The Ray Rice story will be a new stage in the 24-hour world of twisted tweets and tattered TV depictions, “When Good Celebs Go Bad.”

It was a long time ago, in far-far away media orbit, when we crossed the galaxy and entered the world of "Celebrityhood.” A new fall season is upon us with this latest episode.

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It used to be fame and fortune would go hand in hand. But it's a misperception to think it's the draw of riches that attracts contestants onto shows like “American Idol”, “Dancing with the Stars” and “Survivor.”

They are there to find their Warholian-15-minutes of fame, more than the long-shot of sudden wealth. If they win cash, it's secondary.

Today the underlying name of the game is, not just who wants to be a millionaire, but the real prize is, who wants to be a celebrity. And the answer is everyone.

At one time, when we referred to celebrities, we thought of Hollywood and the glamorous stars of the silver screen. But in today's fame-infatuated world, where overnight stardom can turn a selfie of Joe Lunchbucket into Joe Twitterverse, the lure of the camera draws all walks of life into its scope.

In today's star-hyped culture, we exist for others. We project ourselves onto the screen because it makes us real. It's how we recognize ourselves.

From the immediacy of the camera-phone that instantaneously hands us a repro to the larger “Truman Show” we all want to be cast in, welcome to the Homeland Security world of The New Candid Camera.

But just as we find it to be an encroachment on our civil rights to be watched at any time, doing anything, anywhere - whether a parking lot, a freeway or a department store, we'll do the strangest things to get attention in order to gain notoriety. Witness, the food menu -from bugs to body-parts - contestants will devour on some reality TV shows.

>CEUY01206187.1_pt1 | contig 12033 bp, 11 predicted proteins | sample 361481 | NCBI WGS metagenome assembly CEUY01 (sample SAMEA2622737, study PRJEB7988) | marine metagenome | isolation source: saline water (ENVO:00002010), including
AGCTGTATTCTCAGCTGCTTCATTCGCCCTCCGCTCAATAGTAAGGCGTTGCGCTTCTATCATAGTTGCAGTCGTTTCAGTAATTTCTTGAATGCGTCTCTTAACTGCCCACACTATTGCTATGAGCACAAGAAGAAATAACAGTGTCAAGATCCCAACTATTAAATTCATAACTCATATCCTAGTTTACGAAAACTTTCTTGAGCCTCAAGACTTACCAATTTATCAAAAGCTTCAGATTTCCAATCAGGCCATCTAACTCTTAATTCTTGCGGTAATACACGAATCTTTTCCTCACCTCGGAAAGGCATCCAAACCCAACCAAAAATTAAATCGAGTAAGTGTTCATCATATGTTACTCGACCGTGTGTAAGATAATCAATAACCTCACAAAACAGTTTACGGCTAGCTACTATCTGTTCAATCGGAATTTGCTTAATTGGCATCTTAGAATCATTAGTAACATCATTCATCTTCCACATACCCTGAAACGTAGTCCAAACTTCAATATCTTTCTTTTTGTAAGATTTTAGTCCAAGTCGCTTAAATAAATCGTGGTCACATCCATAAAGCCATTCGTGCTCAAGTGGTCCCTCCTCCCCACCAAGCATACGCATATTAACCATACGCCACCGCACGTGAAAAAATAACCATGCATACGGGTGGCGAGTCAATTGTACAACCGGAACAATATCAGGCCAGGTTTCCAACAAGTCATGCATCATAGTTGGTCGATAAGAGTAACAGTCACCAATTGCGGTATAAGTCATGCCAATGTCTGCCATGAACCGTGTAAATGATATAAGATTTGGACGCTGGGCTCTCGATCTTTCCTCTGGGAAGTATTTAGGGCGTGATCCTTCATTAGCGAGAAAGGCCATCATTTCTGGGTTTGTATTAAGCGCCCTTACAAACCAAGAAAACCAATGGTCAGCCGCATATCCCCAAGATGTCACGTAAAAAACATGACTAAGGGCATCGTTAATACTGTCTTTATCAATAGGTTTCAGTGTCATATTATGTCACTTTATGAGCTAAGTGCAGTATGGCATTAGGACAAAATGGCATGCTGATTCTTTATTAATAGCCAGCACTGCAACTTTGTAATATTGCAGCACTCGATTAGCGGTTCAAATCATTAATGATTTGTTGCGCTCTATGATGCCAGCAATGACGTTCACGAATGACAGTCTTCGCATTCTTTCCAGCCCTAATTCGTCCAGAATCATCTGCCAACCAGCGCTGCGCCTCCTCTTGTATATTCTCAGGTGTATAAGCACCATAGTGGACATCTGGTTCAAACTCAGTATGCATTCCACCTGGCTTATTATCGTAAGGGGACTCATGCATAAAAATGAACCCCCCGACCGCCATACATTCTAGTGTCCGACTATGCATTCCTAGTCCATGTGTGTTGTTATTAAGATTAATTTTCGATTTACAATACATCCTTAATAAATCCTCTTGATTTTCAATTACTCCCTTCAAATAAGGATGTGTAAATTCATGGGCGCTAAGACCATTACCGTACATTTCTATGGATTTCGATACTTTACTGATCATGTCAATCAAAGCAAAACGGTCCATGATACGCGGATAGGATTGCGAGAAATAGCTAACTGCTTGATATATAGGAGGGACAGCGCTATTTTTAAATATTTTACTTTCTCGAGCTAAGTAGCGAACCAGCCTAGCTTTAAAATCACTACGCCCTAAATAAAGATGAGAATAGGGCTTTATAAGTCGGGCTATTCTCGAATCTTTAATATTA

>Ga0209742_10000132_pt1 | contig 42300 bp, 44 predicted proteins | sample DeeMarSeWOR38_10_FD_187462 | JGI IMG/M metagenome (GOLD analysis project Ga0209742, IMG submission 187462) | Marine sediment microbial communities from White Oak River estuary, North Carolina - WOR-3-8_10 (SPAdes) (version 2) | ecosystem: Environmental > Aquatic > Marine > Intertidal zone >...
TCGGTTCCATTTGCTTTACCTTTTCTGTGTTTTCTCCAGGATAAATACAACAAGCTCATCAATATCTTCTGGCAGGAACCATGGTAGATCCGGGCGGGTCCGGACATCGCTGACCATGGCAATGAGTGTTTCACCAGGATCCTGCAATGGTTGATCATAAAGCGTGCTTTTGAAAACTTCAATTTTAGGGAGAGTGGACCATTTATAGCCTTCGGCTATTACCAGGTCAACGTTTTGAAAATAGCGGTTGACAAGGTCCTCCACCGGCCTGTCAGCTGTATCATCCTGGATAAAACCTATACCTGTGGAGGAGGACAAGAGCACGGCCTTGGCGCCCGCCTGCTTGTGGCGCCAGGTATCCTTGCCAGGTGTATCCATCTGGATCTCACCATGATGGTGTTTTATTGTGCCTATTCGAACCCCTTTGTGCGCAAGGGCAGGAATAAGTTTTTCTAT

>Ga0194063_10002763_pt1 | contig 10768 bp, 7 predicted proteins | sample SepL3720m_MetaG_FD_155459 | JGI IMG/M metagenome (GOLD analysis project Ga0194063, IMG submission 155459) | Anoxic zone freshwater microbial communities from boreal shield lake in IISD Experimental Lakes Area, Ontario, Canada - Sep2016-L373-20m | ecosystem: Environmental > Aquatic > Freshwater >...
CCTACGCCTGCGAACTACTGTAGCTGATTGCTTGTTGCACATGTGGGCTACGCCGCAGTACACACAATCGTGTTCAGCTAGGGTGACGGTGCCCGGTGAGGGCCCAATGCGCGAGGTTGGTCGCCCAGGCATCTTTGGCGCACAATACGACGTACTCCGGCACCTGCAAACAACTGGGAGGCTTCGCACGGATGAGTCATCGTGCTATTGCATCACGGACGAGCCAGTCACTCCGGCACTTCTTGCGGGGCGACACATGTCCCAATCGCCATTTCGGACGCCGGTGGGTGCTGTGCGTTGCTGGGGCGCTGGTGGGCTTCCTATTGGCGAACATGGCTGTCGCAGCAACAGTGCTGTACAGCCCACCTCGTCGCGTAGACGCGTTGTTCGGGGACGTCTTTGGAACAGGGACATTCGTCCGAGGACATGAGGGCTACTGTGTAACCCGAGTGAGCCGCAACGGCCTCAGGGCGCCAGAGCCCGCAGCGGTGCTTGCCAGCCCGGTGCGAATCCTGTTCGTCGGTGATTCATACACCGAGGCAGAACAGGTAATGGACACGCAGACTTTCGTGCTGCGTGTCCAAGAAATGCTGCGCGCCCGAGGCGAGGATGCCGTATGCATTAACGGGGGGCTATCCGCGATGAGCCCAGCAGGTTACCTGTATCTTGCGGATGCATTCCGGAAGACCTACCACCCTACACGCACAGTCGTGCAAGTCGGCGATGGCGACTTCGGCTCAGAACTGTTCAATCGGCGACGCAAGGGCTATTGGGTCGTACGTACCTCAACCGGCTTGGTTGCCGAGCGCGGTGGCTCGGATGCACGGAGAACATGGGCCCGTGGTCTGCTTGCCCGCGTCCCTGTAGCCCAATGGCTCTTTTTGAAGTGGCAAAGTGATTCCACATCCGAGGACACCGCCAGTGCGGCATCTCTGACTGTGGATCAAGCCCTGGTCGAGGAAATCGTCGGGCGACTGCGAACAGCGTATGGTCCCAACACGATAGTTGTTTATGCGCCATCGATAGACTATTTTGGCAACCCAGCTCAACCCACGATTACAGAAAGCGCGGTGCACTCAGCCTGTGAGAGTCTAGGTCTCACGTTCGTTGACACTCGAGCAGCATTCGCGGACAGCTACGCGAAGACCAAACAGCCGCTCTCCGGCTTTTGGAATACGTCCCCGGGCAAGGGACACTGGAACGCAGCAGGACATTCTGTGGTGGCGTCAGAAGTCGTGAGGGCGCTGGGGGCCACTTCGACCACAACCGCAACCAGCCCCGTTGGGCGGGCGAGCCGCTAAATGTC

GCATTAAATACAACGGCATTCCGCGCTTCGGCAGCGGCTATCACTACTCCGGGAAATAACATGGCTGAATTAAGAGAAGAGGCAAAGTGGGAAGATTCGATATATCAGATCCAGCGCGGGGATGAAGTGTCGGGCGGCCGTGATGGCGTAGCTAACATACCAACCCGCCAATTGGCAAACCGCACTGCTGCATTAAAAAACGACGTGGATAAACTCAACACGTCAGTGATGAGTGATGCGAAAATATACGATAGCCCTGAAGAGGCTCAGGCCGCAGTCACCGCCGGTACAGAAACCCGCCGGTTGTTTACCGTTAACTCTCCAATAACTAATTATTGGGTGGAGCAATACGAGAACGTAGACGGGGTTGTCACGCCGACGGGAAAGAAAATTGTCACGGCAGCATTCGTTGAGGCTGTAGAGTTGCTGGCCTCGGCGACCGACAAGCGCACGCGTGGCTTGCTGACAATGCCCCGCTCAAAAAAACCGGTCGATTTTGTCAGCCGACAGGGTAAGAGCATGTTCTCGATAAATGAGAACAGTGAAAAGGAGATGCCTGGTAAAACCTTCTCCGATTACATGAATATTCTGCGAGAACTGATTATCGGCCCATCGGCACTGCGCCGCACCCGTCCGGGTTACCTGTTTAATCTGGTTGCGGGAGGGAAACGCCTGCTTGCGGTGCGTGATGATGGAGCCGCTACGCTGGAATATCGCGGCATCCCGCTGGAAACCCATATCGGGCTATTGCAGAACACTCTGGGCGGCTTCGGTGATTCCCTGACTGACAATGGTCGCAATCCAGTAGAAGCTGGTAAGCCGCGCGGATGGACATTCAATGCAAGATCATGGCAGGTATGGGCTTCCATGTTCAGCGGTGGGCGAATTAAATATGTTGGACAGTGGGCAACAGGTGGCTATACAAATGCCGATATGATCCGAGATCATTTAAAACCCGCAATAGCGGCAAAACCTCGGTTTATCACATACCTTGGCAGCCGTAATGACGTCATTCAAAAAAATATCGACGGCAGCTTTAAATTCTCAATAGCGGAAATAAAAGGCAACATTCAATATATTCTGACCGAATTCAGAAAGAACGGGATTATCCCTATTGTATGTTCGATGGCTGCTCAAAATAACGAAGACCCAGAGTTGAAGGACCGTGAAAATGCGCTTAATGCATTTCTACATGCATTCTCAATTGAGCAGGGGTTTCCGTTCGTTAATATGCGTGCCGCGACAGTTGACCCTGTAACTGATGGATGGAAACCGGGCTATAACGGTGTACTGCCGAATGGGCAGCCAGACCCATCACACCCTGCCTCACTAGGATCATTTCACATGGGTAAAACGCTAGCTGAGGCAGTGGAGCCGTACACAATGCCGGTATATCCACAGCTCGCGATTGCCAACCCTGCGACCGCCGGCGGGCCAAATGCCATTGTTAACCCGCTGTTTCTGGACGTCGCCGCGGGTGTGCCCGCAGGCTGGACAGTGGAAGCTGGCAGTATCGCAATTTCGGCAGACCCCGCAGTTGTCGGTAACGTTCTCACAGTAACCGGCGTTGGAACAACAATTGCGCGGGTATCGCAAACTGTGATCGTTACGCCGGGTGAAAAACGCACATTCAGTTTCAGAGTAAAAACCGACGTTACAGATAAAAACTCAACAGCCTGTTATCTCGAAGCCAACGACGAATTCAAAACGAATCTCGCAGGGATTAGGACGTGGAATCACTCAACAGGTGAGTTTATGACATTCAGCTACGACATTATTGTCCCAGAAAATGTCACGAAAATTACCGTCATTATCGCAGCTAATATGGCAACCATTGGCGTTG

Surf the net and there are sites with just a living room in someone's own home where viewers can just watch whatever happens from the utterly mundane to the totally bizarre.
Likewise, the reverse is happening with celebs as they stoop to conquer consumers. Ads, which had once been déclassé for movie stars, are now loaded with those upper echelons.

Celebrityhood, while drawing politicians, journalists, sports figures and even criminals into its orbit, pulls us as observers into its world – a world now filled with interaction. We've created some mythical fourth dimension, where stars (the gods of our culture), live alongside in cyberspace, ordinary mortals. There they conjoin to exist in a world of media, via the lens of photojournalists, paparazzi, TMZ and Entertainment Tonight.

In this latest incident, we're like witnesses to a car accident-a horrible personal tragedy-with Ray Rice, the NFL superstar smashing the face of his then fiancé Janay Palmer on camera in an elevator.

But Rice is more than just an athlete. He’s an icon to kids and fans everywhere, who had emblazoned themselves with his name and worn it like a badge. He’d been hired to endorse products from Nike to Madden NFL.

To us mere mortals, the power and gravity of sports stars, rock stars and movie stars, pulls us toward their chosen brands and turns the Newtonian notion of celestial attraction into a shopping sphere all its own.

Yet, this latest incident is like an old rerun from TV Land, since we'd all been through O.J's hood (the man used to fly through airports), Bill and Monica's dirty linens (so 90s) and Tiger’s troubles (do we even remember them?) We’re in an episode of “The Twilight Zone” on a loop, where the further technology takes us and more mobile we become, the closer we think we live to the gods of Celebrityhood.

In Greek mythology, gods interacted with mortals, frequently had sex with them and were in many ways, not the role model you'd want for your kid.  Nevertheless, humans worshipped them. Clearly, we still do.

Abe Novick is a writer and communications consultant and can be reached at

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Disclaimer: The views and opinions expressed in this blog article are those of the author(s) and do not necessarily reflect the official position or viewpoint of The Jerusalem Post. Blog authors are NOT employees, freelance or salaried, of The Jerusalem Post.

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